To save you from this, I am dying to give you a bright neon list with lights and arrows identifying people to stay away from, because they are bad for you. They’re not bad people; but they’re not whole people either, and their needs will feed on your vulnerabilities.  But these people and experiences will bring you to the very edge of yourself, and finding that edge will provide you with insight and a never-again determination toward assertiveness, balance and truth-finding.  This is what 18-22 year-olds do: solidify self and develop insight.  Don’t beat yourself up over it.

Also, you’ll find that because God cares about you and intervenes in when you are flailing, there will be a professor—a psychology guy—who provides a list detailing the non-negotiable truth about who you are. This is what God says about you. It’s right here in the Bible, totally independent of what’s going on in your life right now. Just choose to believe it.  (You will want to believe this so hard.)

Once you choose to believe this, you will never be able to separate yourself from these truths from that moment on. If you could somehow know this at 8, and 17 and 19; at 5’8″ jumping bushes with curly black hair; at the gymnastics studio when you’re a foot taller and too heavy; right before you do all those silly (desperate) things to find value and absorb an identity. If you could internalize this immediately, your life would be better faster. If you just can’t get it right yet, don’t worry. This will be waiting for you at 24.  Life gets infinitely better after 24, trust me.

Now for the good stuff.

You could never imagine this, but somewhere in Wisconsin or Evansville or Belize or Sierra Leone or Nepal or Ecuador or Bloomington or South Carolina or Maine (depending how old you are right now and where he is right now) a dude is living and growing and stepping into tiny footsteps laid out for him to someday cross your path. Unless you’ve met this guy yet, you think you don’t want to get married. I will not try to convince you otherwise, but as your older, wiser self, I can’t wait for you to meet him! He’ll marry you. Love will spill over, and you will be the kind of happy there aren’t words for. He will hold you in esteem as though you are the exact kind of person God says you are. And he’s so funny.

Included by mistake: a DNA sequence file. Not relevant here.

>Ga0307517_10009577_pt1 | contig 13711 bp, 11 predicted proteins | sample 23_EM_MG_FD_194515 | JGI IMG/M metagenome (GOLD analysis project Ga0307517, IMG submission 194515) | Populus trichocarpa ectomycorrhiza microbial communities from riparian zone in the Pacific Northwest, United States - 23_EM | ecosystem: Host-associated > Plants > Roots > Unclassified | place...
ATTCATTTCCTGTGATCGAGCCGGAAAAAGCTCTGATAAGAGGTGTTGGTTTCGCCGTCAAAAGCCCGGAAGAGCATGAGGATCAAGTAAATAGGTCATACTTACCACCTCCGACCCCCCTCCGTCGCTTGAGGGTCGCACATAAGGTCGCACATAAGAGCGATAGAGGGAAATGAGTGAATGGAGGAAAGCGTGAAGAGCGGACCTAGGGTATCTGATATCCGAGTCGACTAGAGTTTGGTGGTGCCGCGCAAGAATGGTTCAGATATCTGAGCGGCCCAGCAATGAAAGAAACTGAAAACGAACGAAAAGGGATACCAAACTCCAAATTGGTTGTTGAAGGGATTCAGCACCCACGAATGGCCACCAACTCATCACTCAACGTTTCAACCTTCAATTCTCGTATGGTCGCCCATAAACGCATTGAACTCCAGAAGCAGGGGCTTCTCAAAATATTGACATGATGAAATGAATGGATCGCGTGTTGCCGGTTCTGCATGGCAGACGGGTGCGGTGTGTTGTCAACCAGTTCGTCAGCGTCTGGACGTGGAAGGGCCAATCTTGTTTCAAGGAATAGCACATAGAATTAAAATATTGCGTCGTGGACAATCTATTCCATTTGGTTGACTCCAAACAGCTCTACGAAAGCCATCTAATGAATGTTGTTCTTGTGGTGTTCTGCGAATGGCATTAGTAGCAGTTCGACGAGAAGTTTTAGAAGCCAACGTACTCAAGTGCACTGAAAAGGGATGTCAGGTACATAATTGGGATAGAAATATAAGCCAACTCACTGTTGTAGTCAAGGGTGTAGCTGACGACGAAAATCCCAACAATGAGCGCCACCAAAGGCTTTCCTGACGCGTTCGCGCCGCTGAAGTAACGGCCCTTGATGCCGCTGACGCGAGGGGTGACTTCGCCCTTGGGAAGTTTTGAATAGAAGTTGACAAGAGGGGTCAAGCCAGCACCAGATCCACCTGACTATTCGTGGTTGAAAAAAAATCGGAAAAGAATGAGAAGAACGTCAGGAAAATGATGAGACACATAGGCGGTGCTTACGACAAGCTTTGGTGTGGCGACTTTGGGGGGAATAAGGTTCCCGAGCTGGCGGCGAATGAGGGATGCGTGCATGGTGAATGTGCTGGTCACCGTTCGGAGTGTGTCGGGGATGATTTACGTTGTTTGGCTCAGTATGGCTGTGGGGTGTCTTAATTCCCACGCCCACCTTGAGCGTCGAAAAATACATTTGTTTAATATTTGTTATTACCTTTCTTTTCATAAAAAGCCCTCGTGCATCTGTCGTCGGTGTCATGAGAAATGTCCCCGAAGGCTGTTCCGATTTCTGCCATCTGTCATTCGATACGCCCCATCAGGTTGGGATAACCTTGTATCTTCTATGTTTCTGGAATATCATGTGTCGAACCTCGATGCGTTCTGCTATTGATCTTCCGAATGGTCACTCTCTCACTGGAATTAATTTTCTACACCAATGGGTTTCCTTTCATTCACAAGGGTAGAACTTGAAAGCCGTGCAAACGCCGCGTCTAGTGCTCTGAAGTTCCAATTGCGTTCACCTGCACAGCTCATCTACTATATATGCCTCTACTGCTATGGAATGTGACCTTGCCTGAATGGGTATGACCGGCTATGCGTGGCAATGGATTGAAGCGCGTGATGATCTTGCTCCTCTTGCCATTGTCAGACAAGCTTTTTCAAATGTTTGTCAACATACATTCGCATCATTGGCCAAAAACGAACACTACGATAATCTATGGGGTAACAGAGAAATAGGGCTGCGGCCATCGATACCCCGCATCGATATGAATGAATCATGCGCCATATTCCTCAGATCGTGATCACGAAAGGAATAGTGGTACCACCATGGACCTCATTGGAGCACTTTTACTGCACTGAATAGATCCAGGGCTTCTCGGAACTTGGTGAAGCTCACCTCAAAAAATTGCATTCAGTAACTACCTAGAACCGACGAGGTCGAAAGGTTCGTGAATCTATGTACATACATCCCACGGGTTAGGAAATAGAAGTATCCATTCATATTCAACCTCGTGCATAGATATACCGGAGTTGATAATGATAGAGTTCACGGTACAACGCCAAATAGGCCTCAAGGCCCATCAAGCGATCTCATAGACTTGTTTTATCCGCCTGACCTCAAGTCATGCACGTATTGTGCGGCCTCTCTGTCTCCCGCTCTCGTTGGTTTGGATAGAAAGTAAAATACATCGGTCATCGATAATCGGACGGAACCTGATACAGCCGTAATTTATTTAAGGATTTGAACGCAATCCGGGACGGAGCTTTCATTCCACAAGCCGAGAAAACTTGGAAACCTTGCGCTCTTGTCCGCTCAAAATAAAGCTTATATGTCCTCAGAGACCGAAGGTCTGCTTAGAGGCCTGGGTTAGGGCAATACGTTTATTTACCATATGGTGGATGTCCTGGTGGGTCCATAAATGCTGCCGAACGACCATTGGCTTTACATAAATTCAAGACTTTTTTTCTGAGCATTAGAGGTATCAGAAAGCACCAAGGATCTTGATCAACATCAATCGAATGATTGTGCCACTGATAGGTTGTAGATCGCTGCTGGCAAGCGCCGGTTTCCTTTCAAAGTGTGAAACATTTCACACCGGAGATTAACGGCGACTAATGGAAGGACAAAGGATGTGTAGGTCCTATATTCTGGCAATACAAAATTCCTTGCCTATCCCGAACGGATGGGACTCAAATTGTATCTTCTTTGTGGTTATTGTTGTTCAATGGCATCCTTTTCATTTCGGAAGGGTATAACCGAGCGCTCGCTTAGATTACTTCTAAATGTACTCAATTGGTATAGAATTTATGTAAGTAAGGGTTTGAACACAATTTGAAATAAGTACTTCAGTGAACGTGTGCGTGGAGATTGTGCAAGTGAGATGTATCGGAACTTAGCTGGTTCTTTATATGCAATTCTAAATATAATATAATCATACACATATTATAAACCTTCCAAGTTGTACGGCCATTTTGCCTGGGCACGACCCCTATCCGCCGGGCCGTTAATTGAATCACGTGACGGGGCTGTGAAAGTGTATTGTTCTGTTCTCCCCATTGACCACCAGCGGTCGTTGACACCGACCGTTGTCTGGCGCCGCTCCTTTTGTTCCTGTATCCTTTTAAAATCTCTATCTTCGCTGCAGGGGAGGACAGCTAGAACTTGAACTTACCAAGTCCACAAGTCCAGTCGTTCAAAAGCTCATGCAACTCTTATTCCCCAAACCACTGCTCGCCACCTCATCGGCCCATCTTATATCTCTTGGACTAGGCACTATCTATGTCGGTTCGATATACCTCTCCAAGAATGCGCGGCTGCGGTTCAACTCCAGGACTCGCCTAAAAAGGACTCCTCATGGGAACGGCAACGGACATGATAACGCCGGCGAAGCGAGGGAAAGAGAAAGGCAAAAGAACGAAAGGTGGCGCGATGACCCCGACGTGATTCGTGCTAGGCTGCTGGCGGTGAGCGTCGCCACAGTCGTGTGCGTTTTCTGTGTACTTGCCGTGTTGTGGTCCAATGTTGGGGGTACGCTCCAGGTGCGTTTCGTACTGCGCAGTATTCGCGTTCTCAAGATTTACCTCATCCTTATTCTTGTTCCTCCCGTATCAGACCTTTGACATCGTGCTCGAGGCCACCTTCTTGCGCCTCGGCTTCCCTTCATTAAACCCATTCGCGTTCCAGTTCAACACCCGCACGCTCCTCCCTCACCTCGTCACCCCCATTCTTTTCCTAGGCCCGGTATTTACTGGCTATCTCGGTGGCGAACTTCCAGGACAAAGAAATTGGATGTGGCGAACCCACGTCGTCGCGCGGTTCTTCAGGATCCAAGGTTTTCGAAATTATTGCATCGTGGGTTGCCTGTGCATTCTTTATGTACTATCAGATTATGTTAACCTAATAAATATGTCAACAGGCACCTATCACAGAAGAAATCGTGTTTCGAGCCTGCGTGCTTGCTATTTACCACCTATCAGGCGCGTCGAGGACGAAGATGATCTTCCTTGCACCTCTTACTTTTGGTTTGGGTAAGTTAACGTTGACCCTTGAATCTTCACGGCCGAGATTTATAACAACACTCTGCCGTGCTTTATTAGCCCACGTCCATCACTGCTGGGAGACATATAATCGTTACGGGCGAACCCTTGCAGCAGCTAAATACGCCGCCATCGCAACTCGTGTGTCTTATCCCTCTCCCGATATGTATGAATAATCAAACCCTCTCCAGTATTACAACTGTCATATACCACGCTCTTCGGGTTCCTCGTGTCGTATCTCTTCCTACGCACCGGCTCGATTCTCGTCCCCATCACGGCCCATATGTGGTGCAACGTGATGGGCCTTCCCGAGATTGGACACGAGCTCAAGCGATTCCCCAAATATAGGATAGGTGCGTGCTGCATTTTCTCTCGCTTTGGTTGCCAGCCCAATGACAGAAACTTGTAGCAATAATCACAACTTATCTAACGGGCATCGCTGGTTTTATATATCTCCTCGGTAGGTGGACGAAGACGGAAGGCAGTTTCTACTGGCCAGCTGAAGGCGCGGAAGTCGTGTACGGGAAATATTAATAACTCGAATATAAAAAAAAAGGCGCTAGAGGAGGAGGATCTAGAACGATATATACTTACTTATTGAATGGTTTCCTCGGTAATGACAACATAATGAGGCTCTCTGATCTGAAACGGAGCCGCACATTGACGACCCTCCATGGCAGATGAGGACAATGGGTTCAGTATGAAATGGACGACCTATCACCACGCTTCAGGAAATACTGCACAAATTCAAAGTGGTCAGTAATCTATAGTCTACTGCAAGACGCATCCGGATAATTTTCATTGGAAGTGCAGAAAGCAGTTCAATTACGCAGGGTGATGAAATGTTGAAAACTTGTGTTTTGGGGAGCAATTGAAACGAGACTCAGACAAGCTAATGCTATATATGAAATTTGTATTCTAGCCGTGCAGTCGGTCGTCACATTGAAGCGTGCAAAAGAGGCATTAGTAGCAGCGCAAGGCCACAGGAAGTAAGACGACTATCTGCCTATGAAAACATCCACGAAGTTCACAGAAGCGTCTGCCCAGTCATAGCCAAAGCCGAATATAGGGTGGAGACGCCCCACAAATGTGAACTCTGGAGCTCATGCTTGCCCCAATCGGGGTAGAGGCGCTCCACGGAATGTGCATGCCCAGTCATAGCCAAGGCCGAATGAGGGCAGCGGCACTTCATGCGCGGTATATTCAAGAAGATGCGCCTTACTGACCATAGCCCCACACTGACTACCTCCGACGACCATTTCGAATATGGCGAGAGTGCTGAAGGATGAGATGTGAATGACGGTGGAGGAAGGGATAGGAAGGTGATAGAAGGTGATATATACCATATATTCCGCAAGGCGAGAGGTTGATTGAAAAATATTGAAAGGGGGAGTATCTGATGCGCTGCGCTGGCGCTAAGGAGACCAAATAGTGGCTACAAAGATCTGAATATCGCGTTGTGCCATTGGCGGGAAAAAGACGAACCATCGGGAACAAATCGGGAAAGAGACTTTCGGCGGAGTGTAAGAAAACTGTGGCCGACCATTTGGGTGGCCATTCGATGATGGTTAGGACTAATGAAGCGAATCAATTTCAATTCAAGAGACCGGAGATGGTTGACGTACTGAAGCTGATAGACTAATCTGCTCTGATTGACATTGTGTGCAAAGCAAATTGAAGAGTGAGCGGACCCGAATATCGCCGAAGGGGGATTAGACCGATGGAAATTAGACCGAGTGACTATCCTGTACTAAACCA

There are a bunch of other things I would like to save you from: a car accident, piles of rejection letters, natural disasters, acts of terrorism, family dissolution, aimless relationships, etc. But many of those things will prompt you toward other, better things your lil’ heart can’t even imagine.

The thing to know is this: Adult you is safe and happy and warm and successful and loved. You are married to a handsome, funny, compassionate man. Your job is meaningful and important. You have three beautiful nieces, and your brothers are amazing dads. You are so proud of them in that way. Your parents remarry via the internets to people you love, and everyone sort of ends up happy.  God has always been present in your life, and your life is proof of his grace.  Translation: you do some crazy things, but are undeservedly cared for.  I want you to remember that God does not cause bad things to happen, Younger B. He sits right next to you in your grief, even the kind caused by your own self.  He’ll redeem anything and everything if you trust him, and he’ll make something bright out of darkness.